BY CHRISTOPHER HASKELL
DECEMBER 26, 2013
I have never smiled so much or felt so much emotion during a film this year than I did with “Her.” Feeling the presence of a smile while you’re watching a film is a rare thing, at least for me. The immense glow of emotion coming from this film is brought on, not just by the lavish performances, but by the eclectic score from Arcade Fire and the otherworldly qualities of the cinematography from Hoyte van Hoytema. Spike Jonze delivers one of the best films of the year with “Her,” set in the not-so-distant future where careers like professional letter writers exist to write letters from other people to people they do not know. This is where our main character Theodore Twombly steps in, played impressively and sincerely by Joaquin Phoenix, a man that dissolves into his characters and is just crazy enough to bring these characters to ever breathing life, unlike any other character actor around today.
Theodore is in the middle of a divorce from the love of his life, played by Rooney Mara. Because of this, he’s hit a rut in his life and this shows in every step he takes and every word he speaks with his fellow downtrodden neighbor, played by Amy Adams. It’s not until Theodore purchases the new intelligent Operating System that things start to turn around. The new IOS is designed to grow accustomed to the owner and react like an actual person. Theodore’s OS takes the form of a female named Samantha (voiced incredibly by Scarlett Johansson). In his sullen state, Samantha is the key to reawakening him to the world, eventually leading to an attraction between himself and his OS.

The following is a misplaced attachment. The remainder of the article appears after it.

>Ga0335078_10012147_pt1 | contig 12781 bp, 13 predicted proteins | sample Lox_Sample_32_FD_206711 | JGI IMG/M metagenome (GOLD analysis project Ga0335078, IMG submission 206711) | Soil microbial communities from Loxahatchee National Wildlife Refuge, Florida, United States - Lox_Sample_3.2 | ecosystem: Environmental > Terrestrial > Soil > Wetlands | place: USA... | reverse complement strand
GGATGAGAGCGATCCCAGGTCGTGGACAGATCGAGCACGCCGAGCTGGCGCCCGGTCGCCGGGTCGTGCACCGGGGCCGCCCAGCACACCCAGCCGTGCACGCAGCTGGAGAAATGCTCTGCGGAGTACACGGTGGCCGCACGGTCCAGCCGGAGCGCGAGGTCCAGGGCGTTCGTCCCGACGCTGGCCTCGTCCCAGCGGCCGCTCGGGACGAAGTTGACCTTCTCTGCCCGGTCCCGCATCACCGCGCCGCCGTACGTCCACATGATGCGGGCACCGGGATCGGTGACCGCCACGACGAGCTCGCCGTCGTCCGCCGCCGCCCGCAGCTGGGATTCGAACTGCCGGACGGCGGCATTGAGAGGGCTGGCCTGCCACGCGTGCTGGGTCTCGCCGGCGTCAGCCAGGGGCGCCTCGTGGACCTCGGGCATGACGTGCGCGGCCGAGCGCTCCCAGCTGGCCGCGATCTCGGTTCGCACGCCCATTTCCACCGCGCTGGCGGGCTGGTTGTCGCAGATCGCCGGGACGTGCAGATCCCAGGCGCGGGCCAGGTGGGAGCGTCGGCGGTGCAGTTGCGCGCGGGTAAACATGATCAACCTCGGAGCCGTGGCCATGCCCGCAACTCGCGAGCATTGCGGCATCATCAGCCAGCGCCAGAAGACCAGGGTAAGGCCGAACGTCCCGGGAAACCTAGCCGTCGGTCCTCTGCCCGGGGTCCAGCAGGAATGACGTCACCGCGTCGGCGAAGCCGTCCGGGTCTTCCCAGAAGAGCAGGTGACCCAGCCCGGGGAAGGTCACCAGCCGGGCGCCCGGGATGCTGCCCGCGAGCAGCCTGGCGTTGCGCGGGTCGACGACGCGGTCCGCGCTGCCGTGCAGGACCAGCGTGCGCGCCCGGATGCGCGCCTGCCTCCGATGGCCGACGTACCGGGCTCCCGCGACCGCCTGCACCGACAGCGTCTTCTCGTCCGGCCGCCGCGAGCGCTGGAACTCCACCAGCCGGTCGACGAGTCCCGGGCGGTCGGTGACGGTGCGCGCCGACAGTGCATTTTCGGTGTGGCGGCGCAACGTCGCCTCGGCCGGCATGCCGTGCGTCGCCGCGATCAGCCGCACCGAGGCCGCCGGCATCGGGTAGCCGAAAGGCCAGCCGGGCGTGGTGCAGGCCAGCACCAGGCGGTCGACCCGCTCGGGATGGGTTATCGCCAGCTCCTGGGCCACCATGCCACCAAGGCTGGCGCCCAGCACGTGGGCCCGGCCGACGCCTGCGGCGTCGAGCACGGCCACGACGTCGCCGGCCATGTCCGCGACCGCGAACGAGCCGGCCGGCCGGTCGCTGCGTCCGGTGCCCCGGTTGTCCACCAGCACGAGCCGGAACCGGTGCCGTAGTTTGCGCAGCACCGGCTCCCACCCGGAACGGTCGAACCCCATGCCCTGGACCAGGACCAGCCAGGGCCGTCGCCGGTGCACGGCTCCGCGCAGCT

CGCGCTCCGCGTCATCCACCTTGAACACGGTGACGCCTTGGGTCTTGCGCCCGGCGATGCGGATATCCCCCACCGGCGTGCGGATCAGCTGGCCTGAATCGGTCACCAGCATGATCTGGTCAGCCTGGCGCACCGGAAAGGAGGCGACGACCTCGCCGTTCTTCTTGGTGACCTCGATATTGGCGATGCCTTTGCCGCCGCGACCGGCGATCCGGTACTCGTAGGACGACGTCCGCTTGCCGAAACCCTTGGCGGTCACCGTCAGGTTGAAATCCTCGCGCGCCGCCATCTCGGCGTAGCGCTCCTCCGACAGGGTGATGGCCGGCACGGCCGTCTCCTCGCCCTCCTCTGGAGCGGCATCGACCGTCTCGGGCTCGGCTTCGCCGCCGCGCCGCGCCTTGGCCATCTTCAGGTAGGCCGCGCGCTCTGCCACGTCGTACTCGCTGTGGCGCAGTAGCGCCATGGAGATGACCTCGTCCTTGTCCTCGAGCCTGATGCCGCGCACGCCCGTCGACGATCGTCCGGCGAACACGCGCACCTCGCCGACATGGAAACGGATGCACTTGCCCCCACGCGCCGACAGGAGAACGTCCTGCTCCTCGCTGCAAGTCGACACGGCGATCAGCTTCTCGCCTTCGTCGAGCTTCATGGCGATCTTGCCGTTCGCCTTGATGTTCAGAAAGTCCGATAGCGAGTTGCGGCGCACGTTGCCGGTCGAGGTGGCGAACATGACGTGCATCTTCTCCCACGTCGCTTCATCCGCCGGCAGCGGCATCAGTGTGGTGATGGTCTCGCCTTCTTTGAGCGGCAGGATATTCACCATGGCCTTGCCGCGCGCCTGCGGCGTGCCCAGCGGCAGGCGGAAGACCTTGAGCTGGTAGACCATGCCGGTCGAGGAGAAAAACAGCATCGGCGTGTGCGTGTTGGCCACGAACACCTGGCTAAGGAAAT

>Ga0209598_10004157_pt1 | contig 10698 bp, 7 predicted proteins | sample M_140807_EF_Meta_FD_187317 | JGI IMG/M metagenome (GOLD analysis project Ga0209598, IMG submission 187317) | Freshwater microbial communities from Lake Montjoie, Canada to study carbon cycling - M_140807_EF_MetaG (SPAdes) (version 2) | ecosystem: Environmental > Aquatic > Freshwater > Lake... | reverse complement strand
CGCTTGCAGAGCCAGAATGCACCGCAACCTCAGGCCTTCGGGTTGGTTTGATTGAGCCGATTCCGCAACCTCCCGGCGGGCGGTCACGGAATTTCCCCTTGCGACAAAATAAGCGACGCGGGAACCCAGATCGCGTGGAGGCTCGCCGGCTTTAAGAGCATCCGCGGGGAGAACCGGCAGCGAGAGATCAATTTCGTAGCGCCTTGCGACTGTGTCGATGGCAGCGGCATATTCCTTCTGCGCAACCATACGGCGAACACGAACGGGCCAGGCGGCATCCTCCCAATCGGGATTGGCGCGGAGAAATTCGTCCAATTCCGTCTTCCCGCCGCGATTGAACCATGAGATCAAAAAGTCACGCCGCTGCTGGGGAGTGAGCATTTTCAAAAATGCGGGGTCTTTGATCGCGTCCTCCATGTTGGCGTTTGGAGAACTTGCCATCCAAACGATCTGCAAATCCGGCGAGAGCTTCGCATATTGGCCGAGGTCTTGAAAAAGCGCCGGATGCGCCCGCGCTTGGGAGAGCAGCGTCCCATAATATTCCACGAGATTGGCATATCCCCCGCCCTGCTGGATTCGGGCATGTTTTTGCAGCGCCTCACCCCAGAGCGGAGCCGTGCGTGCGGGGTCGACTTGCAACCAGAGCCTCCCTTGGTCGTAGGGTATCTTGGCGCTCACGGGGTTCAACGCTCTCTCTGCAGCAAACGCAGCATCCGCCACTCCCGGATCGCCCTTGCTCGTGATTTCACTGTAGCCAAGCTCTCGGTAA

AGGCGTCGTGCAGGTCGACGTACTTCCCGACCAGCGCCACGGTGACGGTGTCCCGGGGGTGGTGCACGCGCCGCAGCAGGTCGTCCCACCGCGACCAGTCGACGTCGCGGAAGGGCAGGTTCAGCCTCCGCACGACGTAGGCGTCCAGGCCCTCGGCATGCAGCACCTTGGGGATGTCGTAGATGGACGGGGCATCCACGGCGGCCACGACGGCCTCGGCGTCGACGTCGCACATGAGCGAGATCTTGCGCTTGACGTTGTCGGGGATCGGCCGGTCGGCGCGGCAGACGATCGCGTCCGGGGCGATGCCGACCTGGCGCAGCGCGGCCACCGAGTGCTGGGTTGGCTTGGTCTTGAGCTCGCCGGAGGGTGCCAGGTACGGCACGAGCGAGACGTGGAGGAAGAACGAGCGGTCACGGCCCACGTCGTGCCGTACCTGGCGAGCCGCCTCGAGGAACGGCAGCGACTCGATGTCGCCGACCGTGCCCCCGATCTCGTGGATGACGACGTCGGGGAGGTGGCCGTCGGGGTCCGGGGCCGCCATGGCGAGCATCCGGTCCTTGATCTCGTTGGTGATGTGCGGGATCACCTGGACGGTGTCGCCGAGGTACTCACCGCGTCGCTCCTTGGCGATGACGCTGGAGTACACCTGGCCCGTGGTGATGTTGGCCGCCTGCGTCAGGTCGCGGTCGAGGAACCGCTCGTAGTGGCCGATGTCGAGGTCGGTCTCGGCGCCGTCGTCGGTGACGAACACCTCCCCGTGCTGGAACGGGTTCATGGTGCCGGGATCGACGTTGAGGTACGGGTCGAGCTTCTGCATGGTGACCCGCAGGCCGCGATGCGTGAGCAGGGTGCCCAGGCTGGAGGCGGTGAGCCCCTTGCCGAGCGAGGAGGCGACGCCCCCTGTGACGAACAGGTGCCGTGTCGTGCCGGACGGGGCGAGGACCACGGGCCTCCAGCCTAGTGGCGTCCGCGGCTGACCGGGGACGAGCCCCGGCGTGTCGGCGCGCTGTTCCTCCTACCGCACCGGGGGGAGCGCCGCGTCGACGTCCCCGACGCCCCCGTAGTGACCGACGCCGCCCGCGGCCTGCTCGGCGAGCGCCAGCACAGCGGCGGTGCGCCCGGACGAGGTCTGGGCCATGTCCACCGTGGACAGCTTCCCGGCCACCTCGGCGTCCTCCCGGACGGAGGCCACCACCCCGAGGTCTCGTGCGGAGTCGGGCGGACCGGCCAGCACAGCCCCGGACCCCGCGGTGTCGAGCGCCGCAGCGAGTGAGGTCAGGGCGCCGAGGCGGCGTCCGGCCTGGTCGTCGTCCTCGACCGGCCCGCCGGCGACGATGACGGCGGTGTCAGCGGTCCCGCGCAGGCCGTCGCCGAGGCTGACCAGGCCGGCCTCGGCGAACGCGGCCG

There are multiple levels to Spike Jonze’s immense screenplay, with just one of them being the justification of the love shared by a human and an operating system. If people are getting what they need from a computer, is it so bad? There’s a debate in there somewhere and a debate I feel like we’ll be having someday when our computers become smarter than we are. The progression of their relationship is anything but predictable and the emotions emoted by both parties, on-screen and voice over, are heart-wrenching and emotionally encapsulating, following the progression of a true relationship. With futuristic undertones throughout that ring completely true, “Her” not only lands as a significant science fiction film, but as a touching and ornate romantic drama, brought to life by the words and ideas written and projected by Jonze and Phoenix is perfect harmony.
December 18, 2013
Warner Bros. Pictures
(for language, sexual content and brief graphic nudity)
Hoyte van Hoytema